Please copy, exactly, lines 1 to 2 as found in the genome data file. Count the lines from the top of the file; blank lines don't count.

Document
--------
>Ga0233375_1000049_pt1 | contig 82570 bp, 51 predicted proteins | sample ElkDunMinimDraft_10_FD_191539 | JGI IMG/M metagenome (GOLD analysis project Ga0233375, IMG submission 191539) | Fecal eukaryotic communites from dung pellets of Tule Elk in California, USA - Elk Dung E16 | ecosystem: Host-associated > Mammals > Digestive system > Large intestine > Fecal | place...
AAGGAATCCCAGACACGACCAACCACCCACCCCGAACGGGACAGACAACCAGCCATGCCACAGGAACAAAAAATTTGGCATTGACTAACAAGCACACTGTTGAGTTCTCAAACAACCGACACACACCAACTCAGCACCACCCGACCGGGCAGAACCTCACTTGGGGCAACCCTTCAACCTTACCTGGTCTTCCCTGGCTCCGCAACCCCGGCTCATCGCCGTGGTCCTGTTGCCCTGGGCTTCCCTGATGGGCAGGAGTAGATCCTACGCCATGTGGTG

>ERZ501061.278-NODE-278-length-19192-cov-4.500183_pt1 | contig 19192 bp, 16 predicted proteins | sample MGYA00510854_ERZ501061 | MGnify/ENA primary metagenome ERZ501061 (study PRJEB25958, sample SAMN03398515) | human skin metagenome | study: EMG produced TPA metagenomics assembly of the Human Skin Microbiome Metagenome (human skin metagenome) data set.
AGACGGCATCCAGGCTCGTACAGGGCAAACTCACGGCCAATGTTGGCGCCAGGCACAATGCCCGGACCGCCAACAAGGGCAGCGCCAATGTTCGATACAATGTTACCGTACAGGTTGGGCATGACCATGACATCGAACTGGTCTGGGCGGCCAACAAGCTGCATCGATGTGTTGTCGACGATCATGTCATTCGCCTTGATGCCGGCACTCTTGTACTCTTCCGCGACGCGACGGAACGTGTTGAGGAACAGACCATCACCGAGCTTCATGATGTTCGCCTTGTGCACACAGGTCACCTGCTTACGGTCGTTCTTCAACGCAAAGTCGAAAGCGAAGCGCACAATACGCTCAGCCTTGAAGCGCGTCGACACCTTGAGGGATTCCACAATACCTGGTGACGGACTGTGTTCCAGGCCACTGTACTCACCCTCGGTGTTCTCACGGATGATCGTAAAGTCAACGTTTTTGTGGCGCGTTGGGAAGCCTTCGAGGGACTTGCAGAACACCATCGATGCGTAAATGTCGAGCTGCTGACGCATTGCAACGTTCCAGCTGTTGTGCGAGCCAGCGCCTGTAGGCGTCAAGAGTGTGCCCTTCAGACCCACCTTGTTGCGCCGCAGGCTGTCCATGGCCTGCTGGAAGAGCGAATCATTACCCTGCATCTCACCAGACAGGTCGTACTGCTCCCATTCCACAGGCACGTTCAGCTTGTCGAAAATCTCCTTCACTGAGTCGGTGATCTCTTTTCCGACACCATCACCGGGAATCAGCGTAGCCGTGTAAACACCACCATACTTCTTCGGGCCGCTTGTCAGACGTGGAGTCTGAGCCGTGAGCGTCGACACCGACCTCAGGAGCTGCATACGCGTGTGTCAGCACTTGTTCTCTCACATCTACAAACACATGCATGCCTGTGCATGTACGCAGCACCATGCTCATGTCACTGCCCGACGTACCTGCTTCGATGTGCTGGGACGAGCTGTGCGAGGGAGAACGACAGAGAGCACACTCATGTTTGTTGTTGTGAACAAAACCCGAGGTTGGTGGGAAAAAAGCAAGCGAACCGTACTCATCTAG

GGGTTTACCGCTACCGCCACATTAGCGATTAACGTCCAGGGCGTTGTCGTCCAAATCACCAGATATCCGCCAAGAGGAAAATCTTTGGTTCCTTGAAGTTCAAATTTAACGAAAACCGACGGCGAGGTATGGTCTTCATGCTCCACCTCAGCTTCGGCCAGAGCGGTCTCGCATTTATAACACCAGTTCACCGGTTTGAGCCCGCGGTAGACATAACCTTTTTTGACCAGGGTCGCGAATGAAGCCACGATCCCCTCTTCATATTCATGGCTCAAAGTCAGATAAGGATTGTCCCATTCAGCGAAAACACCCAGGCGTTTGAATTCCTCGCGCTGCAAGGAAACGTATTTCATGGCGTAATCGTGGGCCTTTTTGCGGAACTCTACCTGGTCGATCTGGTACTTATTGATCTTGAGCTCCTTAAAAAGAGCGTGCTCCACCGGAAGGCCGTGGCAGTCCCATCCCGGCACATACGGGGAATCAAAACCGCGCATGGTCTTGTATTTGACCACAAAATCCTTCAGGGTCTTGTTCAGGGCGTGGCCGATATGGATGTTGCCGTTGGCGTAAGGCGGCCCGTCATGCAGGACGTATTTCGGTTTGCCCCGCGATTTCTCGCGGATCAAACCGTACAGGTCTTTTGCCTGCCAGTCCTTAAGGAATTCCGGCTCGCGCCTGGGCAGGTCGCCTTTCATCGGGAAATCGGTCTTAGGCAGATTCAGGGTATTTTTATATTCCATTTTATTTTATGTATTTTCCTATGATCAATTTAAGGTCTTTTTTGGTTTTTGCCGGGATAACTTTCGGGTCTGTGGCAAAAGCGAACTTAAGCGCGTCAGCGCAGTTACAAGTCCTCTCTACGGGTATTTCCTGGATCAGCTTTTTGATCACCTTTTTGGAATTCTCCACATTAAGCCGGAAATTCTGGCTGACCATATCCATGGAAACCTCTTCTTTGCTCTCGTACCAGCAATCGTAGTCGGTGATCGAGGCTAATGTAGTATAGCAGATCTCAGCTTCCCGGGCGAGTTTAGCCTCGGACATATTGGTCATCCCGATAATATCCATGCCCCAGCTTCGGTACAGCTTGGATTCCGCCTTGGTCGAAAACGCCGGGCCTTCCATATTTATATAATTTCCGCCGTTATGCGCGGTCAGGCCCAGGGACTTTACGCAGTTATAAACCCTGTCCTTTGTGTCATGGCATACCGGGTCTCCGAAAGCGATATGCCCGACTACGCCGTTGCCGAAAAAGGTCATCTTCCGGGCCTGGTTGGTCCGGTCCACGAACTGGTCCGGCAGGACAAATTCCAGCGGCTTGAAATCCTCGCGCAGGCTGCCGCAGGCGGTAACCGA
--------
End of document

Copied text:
>Ga0233375_1000049_pt1 | contig 82570 bp, 51 predicted proteins | sample ElkDunMinimDraft_10_FD_191539 | JGI IMG/M metagenome (GOLD analysis project Ga0233375, IMG submission 191539) | Fecal eukaryotic communites from dung pellets of Tule Elk in California, USA - Elk Dung E16 | ecosystem: Host-associated > Mammals > Digestive system > Large intestine > Fecal | place...
AAGGAATCCCAGACACGACCAACCACCCACCCCGAACGGGACAGACAACCAGCCATGCCACAGGAACAAAAAATTTGGCATTGACTAACAAGCACACTGTTGAGTTCTCAAACAACCGACACACACCAACTCAGCACCACCCGACCGGGCAGAACCTCACTTGGGGCAACCCTTCAACCTTACCTGGTCTTCCCTGGCTCCGCAACCCCGGCTCATCGCCGTGGTCCTGTTGCCCTGGGCTTCCCTGATGGGCAGGAGTAGATCCTACGCCATGTGGTG